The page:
Steps that Save Lives
Signs of a serious food allergy reaction – known as anaphylaxis – are 2 or more of the following after eating a suspect food:
- Hives, itching and/or skin redness
- Swelling of the tongue, lips or throat
- Breathing difficulty, wheezing or coughing
- Stomach cramps or vomiting or diarrhea
- Feeling faint / drop in blood pressure (If only this 1 symptom, it is still anaphylaxis.)
- Use the auto-injector right away.
- Call 911 and report a food allergy emergency.
Epinephrine shots are given via the auto-injector to the outer thigh muscle. This is considered a very safe drug. Antihistamines are acceptable as secondary medication only. They won’t halt anaphylaxis. Allergists say: err on the side of using the auto-injector.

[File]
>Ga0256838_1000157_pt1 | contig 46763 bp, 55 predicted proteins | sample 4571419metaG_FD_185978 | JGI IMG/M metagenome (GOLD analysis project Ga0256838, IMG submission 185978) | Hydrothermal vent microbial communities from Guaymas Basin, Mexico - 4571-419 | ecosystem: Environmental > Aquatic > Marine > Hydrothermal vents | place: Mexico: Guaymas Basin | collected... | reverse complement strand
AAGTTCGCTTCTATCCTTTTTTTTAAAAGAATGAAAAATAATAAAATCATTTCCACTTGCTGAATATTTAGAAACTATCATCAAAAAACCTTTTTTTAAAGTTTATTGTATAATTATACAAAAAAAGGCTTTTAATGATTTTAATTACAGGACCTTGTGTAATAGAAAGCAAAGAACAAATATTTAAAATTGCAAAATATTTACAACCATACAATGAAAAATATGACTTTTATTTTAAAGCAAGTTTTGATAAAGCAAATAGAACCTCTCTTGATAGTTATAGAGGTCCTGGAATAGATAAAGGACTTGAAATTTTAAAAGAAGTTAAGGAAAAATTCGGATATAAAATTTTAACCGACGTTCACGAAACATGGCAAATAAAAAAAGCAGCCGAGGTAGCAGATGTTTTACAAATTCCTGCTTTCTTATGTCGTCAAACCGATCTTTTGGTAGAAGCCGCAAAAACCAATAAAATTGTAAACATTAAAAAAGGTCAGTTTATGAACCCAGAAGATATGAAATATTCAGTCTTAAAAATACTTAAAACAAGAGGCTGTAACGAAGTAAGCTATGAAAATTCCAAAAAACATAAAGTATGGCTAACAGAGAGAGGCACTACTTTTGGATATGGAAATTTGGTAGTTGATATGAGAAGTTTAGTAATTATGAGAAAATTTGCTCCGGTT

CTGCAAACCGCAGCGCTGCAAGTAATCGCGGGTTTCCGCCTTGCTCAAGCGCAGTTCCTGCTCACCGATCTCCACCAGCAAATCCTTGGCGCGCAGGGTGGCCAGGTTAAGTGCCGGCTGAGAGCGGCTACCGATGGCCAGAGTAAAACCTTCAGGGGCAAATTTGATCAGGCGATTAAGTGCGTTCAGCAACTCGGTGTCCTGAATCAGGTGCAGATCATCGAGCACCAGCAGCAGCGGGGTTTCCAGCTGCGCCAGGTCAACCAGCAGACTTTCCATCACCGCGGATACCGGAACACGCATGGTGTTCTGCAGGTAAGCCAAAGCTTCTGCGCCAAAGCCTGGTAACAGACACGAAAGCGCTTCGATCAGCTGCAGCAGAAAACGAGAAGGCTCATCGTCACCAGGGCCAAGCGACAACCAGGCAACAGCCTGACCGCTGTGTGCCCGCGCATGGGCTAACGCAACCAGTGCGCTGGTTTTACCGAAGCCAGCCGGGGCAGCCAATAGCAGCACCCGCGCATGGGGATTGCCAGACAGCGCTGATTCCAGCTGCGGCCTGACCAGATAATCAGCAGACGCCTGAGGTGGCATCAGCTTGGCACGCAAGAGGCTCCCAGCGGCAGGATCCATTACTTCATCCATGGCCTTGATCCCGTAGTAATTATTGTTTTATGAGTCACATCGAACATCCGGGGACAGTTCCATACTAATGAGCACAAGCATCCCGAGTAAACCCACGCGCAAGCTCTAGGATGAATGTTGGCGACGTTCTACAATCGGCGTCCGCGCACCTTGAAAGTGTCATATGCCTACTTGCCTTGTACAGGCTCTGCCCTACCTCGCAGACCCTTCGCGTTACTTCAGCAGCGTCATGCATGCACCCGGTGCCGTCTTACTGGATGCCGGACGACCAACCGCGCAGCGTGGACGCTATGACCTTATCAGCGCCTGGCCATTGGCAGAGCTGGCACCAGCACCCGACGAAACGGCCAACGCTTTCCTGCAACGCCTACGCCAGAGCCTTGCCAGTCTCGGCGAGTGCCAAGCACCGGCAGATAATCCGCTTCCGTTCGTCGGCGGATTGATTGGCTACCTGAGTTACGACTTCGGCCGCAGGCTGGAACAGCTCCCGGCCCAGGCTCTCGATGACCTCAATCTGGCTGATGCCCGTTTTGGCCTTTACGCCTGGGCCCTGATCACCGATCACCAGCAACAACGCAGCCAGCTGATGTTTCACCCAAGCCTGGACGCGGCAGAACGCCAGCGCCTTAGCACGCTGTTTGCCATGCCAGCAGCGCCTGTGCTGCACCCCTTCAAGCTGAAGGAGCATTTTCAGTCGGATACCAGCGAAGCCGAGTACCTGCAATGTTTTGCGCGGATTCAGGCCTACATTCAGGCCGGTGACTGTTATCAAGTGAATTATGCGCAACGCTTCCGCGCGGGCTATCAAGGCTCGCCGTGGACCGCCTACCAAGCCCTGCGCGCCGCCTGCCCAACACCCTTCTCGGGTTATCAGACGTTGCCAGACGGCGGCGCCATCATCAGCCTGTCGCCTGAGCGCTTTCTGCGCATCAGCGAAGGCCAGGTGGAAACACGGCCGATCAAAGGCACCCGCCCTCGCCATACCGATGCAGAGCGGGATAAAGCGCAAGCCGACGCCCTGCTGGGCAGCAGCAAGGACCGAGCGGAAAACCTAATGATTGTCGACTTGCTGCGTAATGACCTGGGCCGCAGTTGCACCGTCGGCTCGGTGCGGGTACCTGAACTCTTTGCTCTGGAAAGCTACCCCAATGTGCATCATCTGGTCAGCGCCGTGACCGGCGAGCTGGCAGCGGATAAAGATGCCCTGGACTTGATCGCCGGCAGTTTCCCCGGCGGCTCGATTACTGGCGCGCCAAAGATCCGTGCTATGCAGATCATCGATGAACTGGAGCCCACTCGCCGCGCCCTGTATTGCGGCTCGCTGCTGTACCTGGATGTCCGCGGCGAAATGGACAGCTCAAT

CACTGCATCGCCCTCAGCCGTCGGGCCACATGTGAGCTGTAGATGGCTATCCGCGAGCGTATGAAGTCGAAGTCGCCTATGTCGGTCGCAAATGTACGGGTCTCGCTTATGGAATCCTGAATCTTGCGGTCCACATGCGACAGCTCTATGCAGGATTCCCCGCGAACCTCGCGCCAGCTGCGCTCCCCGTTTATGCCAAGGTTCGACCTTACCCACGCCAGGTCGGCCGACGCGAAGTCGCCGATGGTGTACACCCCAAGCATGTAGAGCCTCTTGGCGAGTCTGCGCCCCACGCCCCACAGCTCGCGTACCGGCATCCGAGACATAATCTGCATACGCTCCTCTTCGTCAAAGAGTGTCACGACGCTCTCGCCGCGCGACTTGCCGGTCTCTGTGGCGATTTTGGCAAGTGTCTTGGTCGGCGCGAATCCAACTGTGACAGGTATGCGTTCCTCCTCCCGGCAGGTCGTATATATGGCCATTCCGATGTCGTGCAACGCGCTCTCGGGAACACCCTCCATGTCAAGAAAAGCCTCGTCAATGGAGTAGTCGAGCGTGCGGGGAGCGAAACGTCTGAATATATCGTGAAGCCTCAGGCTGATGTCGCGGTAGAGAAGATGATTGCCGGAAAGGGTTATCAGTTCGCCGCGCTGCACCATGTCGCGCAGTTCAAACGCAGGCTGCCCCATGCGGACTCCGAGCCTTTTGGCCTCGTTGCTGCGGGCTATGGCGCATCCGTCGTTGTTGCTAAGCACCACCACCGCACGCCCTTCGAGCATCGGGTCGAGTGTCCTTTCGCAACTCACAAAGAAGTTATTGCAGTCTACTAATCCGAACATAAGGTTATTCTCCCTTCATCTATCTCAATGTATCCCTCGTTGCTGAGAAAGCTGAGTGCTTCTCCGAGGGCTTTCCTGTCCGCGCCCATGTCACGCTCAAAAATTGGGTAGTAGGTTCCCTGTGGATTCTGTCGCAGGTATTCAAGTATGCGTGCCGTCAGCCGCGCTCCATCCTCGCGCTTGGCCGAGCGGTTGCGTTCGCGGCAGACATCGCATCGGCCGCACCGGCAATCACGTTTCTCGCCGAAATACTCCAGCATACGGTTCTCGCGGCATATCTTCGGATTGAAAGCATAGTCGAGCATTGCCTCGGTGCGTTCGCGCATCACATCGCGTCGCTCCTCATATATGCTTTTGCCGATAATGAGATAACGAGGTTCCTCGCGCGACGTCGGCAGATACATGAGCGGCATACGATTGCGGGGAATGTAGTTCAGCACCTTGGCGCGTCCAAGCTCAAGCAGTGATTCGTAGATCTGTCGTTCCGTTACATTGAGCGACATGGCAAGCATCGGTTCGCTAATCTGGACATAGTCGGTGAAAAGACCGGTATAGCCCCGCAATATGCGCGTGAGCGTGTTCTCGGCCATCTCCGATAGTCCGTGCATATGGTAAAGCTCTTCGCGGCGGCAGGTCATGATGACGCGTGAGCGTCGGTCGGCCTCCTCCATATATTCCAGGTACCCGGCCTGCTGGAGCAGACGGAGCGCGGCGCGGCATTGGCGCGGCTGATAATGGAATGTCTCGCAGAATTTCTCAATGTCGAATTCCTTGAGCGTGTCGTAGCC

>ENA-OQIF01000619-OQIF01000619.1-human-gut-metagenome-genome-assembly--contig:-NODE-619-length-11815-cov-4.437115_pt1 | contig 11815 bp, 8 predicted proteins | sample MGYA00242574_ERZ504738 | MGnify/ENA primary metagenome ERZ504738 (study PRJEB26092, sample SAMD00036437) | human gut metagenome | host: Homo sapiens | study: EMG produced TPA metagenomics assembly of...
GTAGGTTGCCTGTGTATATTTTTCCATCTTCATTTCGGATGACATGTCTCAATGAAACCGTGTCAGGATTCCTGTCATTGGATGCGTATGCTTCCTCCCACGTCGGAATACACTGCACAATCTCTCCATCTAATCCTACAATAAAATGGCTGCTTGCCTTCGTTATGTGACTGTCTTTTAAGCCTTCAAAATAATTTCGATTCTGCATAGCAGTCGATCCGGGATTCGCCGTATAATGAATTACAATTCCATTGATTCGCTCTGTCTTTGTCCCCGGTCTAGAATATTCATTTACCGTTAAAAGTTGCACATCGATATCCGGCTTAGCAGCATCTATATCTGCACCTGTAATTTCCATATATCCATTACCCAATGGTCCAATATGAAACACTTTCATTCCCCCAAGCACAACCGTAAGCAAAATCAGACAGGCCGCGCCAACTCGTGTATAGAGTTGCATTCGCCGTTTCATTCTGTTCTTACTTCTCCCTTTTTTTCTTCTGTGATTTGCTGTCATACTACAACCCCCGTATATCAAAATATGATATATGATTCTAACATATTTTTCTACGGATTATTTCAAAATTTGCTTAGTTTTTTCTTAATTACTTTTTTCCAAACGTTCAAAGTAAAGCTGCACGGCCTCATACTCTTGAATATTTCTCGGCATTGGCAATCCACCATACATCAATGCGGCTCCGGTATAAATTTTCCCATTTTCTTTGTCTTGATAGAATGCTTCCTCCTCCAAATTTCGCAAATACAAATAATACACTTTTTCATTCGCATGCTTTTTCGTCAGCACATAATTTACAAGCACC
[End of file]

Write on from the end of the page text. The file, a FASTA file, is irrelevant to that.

Time is of the Essence
In studies of those who have died of anaphylaxis, they did not receive an epinephrine injection, or they got it too late, after a reaction had progressed. In anaphylaxis, prompt use of the shot is always essential.
Go to the Hospital
A person who had an emergency epinephrine shot must be taken to hospital for observation. During transport, IF symptoms have not improved within 10 to 15 minutes, a second auto-injection should be given.
Reclining is Best
During the ambulance ride, the person having the serious reaction should be lying down, with the legs raised (this improves blood flow). NIAID guidelines recommend the patient receive oxygen and IV fluid.
Don’t Go It Alone
No person should be expected to be fully responsible for self-administration of an epinephrine auto-injector. Assistance during anaphylaxis is crucial.From allergicliving.com. Based on guidelines from NIAID and the Canadian Society of Allergy and Clinical Immunology.